An efficient formulation to select an optimal set of complementary species

In Tulloch, A. I. T., Chadès, I., Dujardin, Y., Westgate, M. J., Lane, P. W. and Lindenmayer, D. (2016), Dynamic species co-occurrence networks require dynamic biodiversity surrogates. Ecography, 39: 1185–1196. doi:10.1111/ecog.02143, we provide an efficient optimisation formulation to select complementary set of species. This paper was published in December 2016.

My original formulation and solution methods although correct were inefficient for the large datasets that Ayesha was dealing with. Luckily, Yann saved the day with a mathematical programming formulation. This efficient formulation is worth understanding as it can be used to solve many complementary problems in optimal monitoring, conservation planning, project prioritisation, value of information or priority threat management.

Ayesha uses this formulation to show that co-occurence species networks require dynamic set of surrogates.

We also provide the code. As usual, send me an email if you’d like to receive the paper.


Complementary strategies double the impact of cost-effective ranked strategies

Our manuscript on how complementarity can help saving more species per dollar spent is available online. If you are interested in cost-effectiveness analysis, PPP (Project Prioritisation Protocol), priority threat management, expert elicitations, or the Pilbara, have a look:

Chades, I., Nicol, S., van Leeuwen, S., Walters, B., Firn, J., Reeson, A., Martin, T. G. . and Carwardine, J. (2014), Benefits of integrating complementarity into priority threat management. Conservation Biology. doi: 10.1111/cobi.12413 (abstract) (request pdf)

In Tulloch et al (2013), we studied how complementarity could help choosing indicator species to improve our monitoring power, Chades et al (2014) explores further this idea in the context of priority threat management. Feel free to download the Pilbara report for details about the study.

Priority threat management process requires a strong collaborative team to be successful. This manuscript is a great example of a work that would not have been possible without the essential contribution of all authors.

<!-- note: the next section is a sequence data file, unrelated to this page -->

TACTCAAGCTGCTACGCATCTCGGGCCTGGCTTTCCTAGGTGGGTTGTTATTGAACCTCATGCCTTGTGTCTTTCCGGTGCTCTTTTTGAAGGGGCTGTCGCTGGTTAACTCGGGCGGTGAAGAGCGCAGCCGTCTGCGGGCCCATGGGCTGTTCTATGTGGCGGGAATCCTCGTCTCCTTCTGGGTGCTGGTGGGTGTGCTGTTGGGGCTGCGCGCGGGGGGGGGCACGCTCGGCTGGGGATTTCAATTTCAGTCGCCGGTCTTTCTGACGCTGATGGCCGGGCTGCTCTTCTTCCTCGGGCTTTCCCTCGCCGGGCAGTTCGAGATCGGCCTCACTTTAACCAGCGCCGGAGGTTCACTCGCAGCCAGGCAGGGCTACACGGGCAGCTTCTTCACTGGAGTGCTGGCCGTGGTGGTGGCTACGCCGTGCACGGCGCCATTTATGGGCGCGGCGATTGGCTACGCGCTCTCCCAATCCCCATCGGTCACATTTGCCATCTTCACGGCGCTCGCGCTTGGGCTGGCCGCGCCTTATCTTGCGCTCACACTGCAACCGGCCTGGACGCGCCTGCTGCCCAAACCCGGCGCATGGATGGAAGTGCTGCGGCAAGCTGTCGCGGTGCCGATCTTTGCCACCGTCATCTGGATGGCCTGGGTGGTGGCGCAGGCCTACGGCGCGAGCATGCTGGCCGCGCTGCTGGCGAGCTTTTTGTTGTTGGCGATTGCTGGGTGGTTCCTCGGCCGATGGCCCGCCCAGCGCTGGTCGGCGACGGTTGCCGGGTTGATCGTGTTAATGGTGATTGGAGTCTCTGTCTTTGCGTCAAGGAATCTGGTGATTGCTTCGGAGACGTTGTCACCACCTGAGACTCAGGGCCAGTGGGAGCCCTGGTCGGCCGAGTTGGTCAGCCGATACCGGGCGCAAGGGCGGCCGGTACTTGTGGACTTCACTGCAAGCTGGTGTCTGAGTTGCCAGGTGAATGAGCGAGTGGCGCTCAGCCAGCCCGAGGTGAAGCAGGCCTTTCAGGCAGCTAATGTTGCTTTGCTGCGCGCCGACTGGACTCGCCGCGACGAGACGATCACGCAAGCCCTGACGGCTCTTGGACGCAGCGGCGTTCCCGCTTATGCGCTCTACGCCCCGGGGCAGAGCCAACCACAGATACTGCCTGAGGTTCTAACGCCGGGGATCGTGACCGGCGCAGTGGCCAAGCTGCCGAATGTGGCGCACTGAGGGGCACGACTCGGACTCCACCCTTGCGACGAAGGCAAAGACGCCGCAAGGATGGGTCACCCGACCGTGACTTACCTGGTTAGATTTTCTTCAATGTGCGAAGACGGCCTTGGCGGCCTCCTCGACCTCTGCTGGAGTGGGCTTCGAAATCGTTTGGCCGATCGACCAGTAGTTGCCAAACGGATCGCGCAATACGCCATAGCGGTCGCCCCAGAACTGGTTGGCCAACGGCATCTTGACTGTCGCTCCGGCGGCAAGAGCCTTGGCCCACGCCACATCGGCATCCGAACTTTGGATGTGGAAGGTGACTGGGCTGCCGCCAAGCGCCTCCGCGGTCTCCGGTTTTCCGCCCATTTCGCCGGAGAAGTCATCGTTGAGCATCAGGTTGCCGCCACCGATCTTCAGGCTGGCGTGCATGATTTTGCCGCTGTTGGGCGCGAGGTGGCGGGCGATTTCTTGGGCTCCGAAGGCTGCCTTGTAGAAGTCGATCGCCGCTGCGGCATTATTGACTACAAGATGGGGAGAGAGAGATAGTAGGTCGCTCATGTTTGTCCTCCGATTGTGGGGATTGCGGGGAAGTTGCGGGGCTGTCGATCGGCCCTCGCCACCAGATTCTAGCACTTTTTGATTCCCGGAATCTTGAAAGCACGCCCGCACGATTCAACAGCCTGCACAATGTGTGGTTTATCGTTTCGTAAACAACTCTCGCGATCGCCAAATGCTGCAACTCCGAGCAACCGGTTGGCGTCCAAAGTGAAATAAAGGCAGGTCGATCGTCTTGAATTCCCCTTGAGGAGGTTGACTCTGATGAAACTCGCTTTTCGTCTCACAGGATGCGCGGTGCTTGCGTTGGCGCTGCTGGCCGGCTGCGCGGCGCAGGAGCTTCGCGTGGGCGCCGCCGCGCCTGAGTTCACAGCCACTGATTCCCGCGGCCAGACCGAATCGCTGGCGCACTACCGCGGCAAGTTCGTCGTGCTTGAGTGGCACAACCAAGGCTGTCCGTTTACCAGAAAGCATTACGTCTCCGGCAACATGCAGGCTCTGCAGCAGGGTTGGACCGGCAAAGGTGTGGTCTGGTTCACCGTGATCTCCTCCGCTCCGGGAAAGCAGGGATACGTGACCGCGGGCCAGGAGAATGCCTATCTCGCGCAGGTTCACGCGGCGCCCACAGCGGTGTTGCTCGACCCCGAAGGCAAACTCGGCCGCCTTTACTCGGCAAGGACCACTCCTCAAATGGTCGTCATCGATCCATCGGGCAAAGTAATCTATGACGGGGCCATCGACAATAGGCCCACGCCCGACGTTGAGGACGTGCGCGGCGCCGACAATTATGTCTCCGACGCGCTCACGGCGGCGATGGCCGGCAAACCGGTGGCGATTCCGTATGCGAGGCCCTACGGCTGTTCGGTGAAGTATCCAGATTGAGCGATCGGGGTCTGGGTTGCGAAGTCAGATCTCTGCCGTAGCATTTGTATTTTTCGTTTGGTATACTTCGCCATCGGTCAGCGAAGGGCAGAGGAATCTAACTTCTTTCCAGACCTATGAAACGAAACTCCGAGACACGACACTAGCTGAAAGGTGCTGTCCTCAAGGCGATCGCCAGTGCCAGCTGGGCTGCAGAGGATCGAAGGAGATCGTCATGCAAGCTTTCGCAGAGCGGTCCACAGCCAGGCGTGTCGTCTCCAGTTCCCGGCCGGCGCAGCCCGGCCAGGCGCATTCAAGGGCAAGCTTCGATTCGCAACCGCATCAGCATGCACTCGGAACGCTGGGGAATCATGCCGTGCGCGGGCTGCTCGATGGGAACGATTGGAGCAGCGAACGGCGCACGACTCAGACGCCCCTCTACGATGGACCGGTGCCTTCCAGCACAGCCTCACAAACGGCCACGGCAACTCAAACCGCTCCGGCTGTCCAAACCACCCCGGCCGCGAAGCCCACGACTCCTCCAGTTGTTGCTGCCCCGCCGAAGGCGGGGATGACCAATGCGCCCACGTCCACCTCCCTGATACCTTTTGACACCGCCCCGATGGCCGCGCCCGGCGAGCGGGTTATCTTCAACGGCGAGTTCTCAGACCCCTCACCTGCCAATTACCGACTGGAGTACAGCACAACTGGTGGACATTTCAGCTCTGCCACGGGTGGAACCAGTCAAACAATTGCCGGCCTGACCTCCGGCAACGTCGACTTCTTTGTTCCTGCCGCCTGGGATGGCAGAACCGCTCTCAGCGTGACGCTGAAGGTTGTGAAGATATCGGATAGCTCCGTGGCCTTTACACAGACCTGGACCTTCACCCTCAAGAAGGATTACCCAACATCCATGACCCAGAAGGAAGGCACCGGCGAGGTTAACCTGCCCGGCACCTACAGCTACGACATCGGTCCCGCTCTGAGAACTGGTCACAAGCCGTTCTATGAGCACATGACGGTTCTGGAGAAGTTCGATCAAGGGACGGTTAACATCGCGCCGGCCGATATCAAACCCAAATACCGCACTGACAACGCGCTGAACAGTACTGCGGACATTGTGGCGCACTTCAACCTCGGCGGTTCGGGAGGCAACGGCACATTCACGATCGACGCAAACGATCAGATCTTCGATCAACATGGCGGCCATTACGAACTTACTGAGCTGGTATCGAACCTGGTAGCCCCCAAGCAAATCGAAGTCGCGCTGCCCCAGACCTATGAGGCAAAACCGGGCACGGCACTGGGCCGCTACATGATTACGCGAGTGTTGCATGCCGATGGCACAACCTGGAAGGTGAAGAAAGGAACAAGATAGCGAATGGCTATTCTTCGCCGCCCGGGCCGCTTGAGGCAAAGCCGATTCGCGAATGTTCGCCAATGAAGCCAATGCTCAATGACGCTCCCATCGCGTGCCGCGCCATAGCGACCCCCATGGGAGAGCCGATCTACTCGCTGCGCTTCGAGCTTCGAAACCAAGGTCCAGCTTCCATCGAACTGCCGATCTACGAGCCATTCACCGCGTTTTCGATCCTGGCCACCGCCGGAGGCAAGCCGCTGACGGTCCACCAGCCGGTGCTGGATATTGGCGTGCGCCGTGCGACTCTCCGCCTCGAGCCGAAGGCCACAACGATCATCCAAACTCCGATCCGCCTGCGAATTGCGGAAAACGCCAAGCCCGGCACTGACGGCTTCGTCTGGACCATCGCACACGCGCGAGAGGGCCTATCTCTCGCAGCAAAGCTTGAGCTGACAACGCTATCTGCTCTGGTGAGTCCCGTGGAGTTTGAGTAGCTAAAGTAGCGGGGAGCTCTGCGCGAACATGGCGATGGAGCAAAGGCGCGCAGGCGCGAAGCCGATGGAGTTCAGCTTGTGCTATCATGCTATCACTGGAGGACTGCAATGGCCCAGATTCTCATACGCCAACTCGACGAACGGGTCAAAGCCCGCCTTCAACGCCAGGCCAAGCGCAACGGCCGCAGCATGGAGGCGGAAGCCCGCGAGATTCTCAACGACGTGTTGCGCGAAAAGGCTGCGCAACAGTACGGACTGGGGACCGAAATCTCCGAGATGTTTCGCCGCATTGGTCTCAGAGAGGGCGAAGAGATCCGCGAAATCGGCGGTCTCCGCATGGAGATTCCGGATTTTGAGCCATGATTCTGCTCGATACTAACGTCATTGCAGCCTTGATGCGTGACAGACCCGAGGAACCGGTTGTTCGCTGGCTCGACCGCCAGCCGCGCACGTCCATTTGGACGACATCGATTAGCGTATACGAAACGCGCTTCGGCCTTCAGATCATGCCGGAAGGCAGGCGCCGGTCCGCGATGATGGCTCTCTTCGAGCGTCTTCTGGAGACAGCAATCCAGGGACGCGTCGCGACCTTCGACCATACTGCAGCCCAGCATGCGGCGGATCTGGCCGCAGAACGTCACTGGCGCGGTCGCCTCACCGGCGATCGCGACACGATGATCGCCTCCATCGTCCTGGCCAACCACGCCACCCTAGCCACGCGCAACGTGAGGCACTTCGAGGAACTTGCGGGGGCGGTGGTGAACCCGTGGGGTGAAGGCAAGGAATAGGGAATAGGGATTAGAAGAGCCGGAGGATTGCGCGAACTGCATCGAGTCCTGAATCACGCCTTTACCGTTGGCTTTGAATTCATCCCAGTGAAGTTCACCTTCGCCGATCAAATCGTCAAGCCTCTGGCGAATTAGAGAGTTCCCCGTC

Abstract:Figure2_manuscript_R1_with legend_rgb

Conservation decision tools based on cost-effectiveness analysis are used to assess threat management strategies for improving species persistence. These approaches rank alternative strategies by their benefit to cost ratio but may fail to identify the optimal sets of strategies to implement under limited budgets because they do not account for redundancies. We devised a multiobjective optimization approach in which the complementarity principle is applied to identify the sets of threat management strategies that protect the most species for any budget. We used our approach to prioritize threat management strategies for 53 species of conservation concern in the Pilbara, Australia. We followed a structured elicitation approach to collect information on the benefits and costs of implementing 17 different conservation strategies during a 3-day workshop with 49 stakeholders and experts in the biodiversity, conservation, and management of the Pilbara. We compared the performance of our complementarity priority threat management approach with a current cost-effectiveness ranking approach. A complementary set of 3 strategies: domestic herbivore management, fire management and research, and sanctuaries provided all species with >50% chance of persistence for $4.7 million/year over 20 years. Achieving the same result cost almost twice as much ($9.71 million/year) when strategies were selected by their cost-effectiveness ranks alone. Our results show that complementarity of management benefits has the potential to double the impact of priority threat management approaches.